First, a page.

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Judge tosses out James Huntsman's lawsuit seeking return of tithing

A federal judge Friday dismissed a lawsuit filed by a member of the Huntsman family who had sought the return of more than $5 million in tithing he gave to The Church of Jesus Christ of Latter-day Saints over a quarter of a century.

A federal judge Friday dismissed a lawsuit filed by a member of the Huntsman family who had sought the return of more than $5 million in tithing he gave to The Church of Jesus Christ of Latter-day Saints over a quarter of a century. (Spencer Hall)



SALT LAKE CITY — A federal judge in California has dismissed a lawsuit from a film executive seeking the return of more than $5 million in tithing he'd given to the The Church of Jesus Christ of Latter-day Saints over more than 20 years.

U.S. District Judge Stephen V. Wilson granted the church's motion for summary judgment in a written ruling filed Friday in central California's federal court. James Huntsman, son of the late billionaire Jon Huntsman Sr. and brother of Jon Huntsman Jr., former Utah governor and U.S. presidential candidate, had sued the Utah-based faith in March.

James Huntsman, who lives in California and runs a film distribution company, alleged the church defrauded members by using tithing funds for purposes other than charity, echoing previous allegations that it used $1.4 billion in tithing funds to help pay for City Creek Center shopping mall in downtown Salt Lake City. The church has called the claims "baseless," saying it did not use tithing to build the mixed-use commercial development across the street from church headquarters.

Church leaders have emphasized that the faith maintains reserve funds in the case of economic downturns to cover operations of its temples, global missionary work, more than 30,000 congregations, and five colleges and universities.

Wilson focused on public statements from former church President Gordon B. Hinckley in dismissing the case. The judge noted President Hinckley had said tithing funds wouldn't be used to pay for the project, but earnings from investments of some tithing funds in the church's reserves would be.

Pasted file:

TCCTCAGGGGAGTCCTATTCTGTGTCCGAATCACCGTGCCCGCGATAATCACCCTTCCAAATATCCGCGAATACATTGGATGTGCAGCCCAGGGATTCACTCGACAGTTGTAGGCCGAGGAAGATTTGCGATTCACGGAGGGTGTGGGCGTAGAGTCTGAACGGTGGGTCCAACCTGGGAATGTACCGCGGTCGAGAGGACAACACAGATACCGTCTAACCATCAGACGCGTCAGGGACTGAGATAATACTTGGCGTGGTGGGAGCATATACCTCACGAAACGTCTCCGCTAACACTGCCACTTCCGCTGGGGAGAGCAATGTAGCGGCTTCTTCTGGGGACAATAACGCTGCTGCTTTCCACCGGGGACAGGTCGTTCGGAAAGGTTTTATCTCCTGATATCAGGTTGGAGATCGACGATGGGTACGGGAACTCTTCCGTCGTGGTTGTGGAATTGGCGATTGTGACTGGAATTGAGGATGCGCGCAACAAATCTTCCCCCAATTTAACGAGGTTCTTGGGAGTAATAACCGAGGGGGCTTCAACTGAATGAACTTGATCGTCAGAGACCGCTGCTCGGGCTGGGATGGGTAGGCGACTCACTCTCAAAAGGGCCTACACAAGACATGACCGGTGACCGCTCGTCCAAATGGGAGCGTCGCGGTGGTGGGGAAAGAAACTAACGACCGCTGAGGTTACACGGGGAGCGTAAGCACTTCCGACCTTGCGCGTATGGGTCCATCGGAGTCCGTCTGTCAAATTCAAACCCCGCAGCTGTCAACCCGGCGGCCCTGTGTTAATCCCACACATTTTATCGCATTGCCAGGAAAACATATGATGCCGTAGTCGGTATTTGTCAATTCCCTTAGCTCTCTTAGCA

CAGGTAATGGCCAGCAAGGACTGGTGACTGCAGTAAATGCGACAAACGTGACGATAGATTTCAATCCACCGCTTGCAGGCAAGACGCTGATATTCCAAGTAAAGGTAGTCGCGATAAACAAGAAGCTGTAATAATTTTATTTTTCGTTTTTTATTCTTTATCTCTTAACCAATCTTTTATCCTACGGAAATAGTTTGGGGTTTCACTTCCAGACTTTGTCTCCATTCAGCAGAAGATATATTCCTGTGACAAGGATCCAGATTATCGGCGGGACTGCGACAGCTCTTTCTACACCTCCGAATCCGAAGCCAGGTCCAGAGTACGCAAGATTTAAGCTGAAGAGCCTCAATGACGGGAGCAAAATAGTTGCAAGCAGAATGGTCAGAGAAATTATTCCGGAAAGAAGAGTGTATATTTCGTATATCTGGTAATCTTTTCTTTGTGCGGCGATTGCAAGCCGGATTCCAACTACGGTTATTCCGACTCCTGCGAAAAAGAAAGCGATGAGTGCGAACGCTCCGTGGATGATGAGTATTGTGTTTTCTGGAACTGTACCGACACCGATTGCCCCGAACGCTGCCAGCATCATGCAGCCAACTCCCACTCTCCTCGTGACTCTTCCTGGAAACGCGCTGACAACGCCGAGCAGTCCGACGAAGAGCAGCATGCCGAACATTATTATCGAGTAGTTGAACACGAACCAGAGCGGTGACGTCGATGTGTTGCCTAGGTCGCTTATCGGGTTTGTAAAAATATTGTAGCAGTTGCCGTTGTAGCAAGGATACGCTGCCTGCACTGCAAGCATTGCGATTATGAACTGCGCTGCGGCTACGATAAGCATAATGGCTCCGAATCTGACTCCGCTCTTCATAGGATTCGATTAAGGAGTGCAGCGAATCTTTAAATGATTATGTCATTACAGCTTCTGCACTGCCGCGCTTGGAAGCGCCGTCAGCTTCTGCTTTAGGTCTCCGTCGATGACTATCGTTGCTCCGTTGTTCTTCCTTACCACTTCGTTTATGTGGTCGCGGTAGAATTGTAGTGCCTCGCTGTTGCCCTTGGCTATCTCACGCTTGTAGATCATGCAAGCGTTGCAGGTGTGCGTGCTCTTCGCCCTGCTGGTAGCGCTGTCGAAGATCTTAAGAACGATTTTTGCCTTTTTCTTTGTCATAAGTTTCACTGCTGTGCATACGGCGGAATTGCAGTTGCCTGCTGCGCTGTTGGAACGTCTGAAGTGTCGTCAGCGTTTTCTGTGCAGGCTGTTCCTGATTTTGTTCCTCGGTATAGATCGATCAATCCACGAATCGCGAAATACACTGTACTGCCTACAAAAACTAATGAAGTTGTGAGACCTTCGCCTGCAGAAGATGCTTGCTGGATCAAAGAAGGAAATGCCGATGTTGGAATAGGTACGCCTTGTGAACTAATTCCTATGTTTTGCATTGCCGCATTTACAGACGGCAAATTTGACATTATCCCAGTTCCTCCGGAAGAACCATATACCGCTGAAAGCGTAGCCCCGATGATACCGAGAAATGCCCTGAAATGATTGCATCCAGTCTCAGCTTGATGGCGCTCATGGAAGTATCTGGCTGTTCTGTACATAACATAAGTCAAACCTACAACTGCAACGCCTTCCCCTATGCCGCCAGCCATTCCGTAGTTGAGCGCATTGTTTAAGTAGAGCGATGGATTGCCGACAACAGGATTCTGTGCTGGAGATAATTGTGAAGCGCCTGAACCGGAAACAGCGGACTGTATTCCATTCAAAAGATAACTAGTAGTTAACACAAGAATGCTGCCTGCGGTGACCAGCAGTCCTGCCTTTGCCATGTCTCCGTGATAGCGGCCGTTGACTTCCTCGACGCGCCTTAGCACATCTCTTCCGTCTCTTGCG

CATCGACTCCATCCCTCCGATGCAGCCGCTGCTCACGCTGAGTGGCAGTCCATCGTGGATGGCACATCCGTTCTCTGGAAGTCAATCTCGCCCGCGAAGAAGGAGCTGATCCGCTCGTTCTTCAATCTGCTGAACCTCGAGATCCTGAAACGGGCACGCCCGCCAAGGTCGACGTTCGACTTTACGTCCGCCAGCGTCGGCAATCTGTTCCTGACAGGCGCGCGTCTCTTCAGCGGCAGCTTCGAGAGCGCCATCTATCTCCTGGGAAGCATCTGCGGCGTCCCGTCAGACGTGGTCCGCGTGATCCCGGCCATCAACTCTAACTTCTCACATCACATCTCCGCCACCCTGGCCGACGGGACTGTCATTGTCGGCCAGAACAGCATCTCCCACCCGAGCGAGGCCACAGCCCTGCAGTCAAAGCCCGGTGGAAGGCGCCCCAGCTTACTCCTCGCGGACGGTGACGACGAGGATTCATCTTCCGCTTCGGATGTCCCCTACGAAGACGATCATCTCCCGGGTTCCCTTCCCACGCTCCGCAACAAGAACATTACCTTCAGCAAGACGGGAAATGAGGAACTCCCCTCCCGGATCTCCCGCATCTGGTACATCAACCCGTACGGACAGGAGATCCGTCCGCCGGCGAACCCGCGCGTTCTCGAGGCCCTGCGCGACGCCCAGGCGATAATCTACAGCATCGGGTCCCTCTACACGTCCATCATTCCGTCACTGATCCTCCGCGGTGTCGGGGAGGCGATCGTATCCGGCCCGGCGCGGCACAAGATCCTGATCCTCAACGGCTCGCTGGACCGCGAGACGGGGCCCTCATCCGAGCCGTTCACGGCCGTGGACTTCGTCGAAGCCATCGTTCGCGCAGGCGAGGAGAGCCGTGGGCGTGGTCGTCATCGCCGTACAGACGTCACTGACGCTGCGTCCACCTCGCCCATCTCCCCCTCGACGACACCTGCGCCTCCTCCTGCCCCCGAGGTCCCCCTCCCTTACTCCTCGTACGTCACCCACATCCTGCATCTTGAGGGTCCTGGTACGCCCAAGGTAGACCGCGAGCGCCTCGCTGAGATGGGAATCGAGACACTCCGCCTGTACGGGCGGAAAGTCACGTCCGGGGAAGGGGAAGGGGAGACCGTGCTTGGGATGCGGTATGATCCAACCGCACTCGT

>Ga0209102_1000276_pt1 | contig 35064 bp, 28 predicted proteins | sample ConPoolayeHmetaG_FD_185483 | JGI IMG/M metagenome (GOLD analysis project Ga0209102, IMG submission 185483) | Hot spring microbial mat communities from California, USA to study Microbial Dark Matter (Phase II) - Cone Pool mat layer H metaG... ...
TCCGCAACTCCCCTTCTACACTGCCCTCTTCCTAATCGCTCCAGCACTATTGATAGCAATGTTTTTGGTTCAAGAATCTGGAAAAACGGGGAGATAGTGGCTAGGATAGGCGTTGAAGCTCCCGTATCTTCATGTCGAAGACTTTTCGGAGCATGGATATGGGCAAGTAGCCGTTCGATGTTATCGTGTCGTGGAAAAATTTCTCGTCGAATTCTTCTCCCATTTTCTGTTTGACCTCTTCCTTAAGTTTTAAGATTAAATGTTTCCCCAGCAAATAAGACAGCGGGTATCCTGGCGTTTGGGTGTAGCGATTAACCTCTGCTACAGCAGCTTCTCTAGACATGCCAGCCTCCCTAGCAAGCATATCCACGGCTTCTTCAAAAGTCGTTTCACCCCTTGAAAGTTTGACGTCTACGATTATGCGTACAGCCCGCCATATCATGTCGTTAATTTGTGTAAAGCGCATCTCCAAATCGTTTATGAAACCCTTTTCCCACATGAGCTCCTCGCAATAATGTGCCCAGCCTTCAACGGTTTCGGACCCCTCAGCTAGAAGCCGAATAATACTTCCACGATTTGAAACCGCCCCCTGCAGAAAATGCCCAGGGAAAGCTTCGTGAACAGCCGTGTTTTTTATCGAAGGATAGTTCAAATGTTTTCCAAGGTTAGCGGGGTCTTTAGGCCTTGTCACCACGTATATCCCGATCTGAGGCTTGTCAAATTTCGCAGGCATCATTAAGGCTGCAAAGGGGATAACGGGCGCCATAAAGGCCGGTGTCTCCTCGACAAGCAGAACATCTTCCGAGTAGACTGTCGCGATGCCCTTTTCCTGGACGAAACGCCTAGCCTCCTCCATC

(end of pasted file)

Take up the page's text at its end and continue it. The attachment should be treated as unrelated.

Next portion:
"Ultimately, this is not a case about whether defendant used tithing fund in any manner, directly or indirectly, to pay for the City Creek project," Wilson wrote. "Rather, the question is more specific: Did Hinckley make a false statement when he said that tithing funds would not be used on the City Creek project, but earnings from invested tithing funds would be used on that project? As discussed about, no reasonable juror could find that the statement was false."

Huntsman said he stopped paying tithing in 2017 and sought the return of previous donations after a 2019 report that a former employee for the church's investment arm had filed an IRS complaint alleging the church should be forced to pay taxes on returns made from invested tithing funds.

Church spokesman Eric Hawkins has said there's no merit to Huntsman's claims.

"As President Hinckley said in the April 2003 general conference of the church, the funds came from 'commercial entities owned by the church' and the 'earnings of invested reserve funds,'" Hawkins said at the time the suit was filed. "A similar statement was made by President Hinckley in the October 2004 general conference. Mr. James Huntsman's claim is baseless."

"Tithing funds are voluntary contributions by members of The Church of Jesus Christ of Latter-day Saints as an expression of their faith in God," Hawkins said in March. He said the funds are used for a broad array of religious purposes, including missionary work, education, humanitarian causes and the construction of meetinghouses and temples.

Additionally, the judge dismissed another claim of fraud raised by Huntsman, who alleged the church used about $600 million in tithing funds to bolster insurance company Beneficial Financial Group in the 2008 financial crisis. The judge said Huntsman failed to specify any misrepresentation by the church and Huntsman's allegation would require a judge or jury to "intermeddle in internal ecclesiastical disputes," which the First Amendment prohibits.

The insurance company is owned by the church's for-profit arm, Deseret Management Corp., which also owns the Deseret News and KSL. Deseret Management leaders reported earlier that DMC provided those funds to Beneficial to strengthen its balance sheet and made full disclosure to the Utah Department of Insurance.

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